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Executives

Mark Mishler - Chief Financial Officer

Terence D. Wall - President, Chief Executive Officer and Chairman

Alex J. Chanin – Chief Information Officer

Analysts

Taylor Harris - JP Morgan

Asim Kaleem - Natixis Bleichroeder

Greg Brash - Sidoti and Company

Dalton Chandler – Needham

Vital Signs (VITL) F1Q08 Earnings Call February 7, 2008 4:30 PM ET

Operator

Welcome everyone to the Vital Signs fiscal 2008 first quarter earnings results conference call. (Operator Instructions) For opening remarks and introduction I would like to turn the call over to the Chief Financial Officer, Mr. Mark Mishler.

Mark Mishler

Welcome to the Vital Signs 2008 fiscal first quarter conference call. With me today is Terry Wall, Chief Executive Officer; and Alex Chanin, Chief Information Officer.

By now you should have received our press release for the fiscal first quarter ended December 31, 2007. To access the press release online please go to www.vital-signs.com, then click on Investor Relations, then click Press Releases. Before getting started let me read our required disclaimer.

All statements in this press release, other than historical statements, constitute forward-looking statements under the Private Securities Litigation Reform Act of 1995.

Actual results could differ materially from such statements as a result of a variety of risks and uncertainties, including unanticipated delays in bringing new products to market, regulatory approval of new products, market conditions and competitive responses, as well as, other factors referred to by Vital Signs in its annual report on Form 10-K for the year ended September 30, 2007.

The format this afternoon is as follows. I will provide a financial review, Terry will then provide comments, and then we will open up the call for your questions.

Fiscal first quarter revenue of $53.4 million increased by 12% over the prior year revenue of $47.7 million. Individual segment revenue and growth figures are: Anesthesia, $19.4 million in 2007, which is up 9.8%; Respiratory/Critical Care $10.9 million, which is down 3.5%; Sleep Disorder $14.7 million is up 43.3%; Interventional Cardiology/Radiology $5.6 million is down 4.8%; and Pharmaceutical Technology Services of $2.8 million is up 8.5%.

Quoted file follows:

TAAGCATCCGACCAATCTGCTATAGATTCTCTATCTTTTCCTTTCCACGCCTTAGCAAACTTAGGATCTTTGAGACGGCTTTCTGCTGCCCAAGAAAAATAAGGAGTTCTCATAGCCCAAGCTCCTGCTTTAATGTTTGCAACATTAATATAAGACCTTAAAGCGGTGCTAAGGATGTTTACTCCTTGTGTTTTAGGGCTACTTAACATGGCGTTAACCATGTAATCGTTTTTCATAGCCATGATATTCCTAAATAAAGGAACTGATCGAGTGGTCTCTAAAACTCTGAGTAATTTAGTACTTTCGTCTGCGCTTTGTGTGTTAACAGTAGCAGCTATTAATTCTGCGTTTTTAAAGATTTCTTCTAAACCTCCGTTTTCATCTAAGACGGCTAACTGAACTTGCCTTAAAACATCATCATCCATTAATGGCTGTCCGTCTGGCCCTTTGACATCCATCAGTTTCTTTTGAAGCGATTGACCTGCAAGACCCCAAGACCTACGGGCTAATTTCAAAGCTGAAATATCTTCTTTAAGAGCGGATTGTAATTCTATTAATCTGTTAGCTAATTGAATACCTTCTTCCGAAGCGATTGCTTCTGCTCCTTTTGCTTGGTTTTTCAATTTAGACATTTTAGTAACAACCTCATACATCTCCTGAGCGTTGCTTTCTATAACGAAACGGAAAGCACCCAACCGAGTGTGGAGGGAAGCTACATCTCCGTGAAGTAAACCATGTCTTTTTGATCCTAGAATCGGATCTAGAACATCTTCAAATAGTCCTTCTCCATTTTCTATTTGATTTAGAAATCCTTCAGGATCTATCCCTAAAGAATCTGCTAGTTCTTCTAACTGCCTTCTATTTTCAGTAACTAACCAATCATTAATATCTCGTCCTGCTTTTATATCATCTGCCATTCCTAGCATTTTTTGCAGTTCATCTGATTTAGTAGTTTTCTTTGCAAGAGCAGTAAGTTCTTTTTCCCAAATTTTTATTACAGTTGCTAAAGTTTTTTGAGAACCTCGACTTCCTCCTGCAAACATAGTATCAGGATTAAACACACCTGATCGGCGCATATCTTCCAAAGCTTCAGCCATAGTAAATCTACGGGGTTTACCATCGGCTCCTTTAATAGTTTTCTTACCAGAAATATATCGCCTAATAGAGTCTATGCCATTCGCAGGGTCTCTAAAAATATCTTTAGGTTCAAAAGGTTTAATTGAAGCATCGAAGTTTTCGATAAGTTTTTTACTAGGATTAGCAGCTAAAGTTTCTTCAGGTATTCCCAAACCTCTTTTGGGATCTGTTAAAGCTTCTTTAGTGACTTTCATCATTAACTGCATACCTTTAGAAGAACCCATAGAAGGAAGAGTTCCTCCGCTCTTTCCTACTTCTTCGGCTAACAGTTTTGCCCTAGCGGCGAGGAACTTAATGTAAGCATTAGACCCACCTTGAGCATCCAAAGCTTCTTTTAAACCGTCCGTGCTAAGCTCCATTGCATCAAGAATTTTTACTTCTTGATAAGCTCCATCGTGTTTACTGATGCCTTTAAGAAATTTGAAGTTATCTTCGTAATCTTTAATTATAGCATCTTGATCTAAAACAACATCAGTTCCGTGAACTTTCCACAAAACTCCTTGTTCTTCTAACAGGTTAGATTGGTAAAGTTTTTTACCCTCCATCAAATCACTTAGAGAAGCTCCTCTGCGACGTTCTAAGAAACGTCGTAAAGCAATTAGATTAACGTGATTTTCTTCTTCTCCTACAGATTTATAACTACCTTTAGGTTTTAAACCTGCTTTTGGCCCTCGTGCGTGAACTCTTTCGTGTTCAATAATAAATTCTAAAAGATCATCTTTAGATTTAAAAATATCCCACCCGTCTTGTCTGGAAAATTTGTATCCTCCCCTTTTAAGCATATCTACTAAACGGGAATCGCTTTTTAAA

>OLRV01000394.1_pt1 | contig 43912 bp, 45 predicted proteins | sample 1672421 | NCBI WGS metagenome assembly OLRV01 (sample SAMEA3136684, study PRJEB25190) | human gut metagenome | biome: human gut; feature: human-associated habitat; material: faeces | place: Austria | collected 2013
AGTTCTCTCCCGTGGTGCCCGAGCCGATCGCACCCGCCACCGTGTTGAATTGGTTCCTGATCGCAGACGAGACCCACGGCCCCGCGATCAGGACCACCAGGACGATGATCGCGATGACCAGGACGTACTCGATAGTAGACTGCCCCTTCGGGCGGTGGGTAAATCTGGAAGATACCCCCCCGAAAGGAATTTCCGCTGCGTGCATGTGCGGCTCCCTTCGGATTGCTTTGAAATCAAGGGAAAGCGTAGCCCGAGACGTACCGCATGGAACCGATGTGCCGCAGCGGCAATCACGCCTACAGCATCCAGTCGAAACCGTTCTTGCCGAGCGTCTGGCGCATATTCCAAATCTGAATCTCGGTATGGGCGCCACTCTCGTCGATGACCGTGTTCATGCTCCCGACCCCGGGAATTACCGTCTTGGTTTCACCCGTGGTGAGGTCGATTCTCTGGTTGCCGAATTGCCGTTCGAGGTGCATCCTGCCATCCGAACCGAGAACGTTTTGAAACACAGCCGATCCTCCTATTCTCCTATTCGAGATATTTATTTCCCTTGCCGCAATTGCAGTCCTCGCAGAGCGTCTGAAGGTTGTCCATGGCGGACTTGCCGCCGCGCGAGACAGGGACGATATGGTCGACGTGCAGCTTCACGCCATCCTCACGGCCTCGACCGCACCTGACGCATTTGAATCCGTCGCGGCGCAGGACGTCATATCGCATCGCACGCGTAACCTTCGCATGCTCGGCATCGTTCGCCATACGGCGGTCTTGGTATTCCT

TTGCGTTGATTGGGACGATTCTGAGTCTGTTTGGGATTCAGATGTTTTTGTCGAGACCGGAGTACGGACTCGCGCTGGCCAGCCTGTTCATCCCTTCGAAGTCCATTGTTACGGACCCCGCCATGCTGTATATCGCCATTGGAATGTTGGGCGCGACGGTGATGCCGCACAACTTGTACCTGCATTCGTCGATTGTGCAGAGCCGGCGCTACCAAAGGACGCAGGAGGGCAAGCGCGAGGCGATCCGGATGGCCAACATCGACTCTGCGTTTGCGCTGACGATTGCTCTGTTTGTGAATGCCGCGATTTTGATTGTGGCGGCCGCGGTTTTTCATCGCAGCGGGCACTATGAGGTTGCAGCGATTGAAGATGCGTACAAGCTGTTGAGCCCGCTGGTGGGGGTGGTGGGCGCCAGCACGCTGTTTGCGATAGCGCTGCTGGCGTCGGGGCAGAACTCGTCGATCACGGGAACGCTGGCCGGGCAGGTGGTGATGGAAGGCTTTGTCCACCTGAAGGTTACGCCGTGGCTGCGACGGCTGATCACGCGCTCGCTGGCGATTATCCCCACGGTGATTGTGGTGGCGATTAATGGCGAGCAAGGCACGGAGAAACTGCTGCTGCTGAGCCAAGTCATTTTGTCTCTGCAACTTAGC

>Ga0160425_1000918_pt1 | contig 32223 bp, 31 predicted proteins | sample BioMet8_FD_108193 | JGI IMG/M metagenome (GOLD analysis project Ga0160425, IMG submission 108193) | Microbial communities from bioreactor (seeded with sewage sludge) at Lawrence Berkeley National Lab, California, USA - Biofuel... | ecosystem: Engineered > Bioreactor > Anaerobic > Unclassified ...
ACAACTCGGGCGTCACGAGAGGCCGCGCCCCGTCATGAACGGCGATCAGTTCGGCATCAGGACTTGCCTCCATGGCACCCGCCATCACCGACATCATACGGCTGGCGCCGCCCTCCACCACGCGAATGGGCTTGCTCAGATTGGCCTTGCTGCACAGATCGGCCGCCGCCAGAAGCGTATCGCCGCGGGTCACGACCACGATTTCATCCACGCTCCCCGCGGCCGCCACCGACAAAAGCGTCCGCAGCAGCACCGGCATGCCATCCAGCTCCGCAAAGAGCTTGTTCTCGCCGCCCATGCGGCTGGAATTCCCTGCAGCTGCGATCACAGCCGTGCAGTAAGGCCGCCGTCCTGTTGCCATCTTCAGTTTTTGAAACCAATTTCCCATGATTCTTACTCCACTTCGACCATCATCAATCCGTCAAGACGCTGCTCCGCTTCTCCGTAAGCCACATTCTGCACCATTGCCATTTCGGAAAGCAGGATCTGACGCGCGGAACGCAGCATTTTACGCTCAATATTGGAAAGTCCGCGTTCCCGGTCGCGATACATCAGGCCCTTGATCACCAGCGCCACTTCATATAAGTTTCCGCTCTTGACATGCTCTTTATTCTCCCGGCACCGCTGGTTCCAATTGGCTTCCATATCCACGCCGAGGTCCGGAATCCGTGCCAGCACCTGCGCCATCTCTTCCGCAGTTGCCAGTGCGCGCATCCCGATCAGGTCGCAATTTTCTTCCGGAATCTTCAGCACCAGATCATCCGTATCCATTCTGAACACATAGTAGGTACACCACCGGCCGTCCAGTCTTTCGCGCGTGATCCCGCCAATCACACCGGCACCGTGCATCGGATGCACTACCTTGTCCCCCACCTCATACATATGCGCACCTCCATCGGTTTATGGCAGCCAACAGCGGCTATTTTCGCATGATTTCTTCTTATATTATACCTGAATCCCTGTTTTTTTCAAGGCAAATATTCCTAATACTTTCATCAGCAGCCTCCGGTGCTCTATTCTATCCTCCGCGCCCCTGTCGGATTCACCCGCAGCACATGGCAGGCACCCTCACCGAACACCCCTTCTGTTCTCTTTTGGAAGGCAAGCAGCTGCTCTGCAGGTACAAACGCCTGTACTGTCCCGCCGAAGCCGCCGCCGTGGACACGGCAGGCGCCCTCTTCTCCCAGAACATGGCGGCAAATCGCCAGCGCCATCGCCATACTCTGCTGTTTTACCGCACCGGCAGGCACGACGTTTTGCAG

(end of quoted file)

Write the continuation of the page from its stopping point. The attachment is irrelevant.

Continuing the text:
Now the Sleep Disorder revenue growth is due to a combination of strong Breas sales in Europe and two domestic sleep disorder acquisitions made in the second half of last year. First quarter gross profit of $27.4 million increased by 13.2% over the prior year. As a percent of sales, gross profit this quarter was 51.3%, an improvement over the 50.7% in the prior year fiscal first quarter.

Individual segment gross profit figures are: for Anesthesia 2007, 51.7%, and that’s up 2.3 percentage points; Respiratory/Critical Care 52.8%, that’s down three percentage points; Sleep Disorder 52%, and that’s down 0.4 percentage points; Interventional Cardiology/Radiology 54.7% and that’s up 0.8 percentage points; and Pharmaceutical Technology Services 31.6% and that’s up 8.1 percentage points.

The Respiratory/Critical Care gross margins declined due to product mix and a temporary down time for a piece of equipment that limited shipments at our Colorado plant. That machine is now up and running.

Operating income in the fiscal first quarter of $10.4 million increased by 10.9% over the prior year. As a percent of sales, operating income was 19.6%, or 0.6 percentage points ahead of last year. This profit increase is after absorbing incremental SG&A costs of $0.9 million from two domestic sleep disorder acquisitions in the second half of last year and after a 30% increase in R&D costs.

R&D increased due to completing product development in order to introduce three new anesthesia products in the fiscal first quarter.

Net income in the fiscal first quarter was $8 million, which was 9.7% above the 2007 fiscal first quarter net income of $7.3 million. Diluted earnings per share of $0.60 in the fiscal first quarter were 9.1% above $0.55 in the prior year.

The company believes it was defrauded with the Do You Snore acquisition that the Sleep Disorder segment made in the second half of fiscal 2007, and we are pursuing legal action against the seller. This acquisition’s negative impact on earnings in the first quarter was to reduce EPS by $0.015 cents.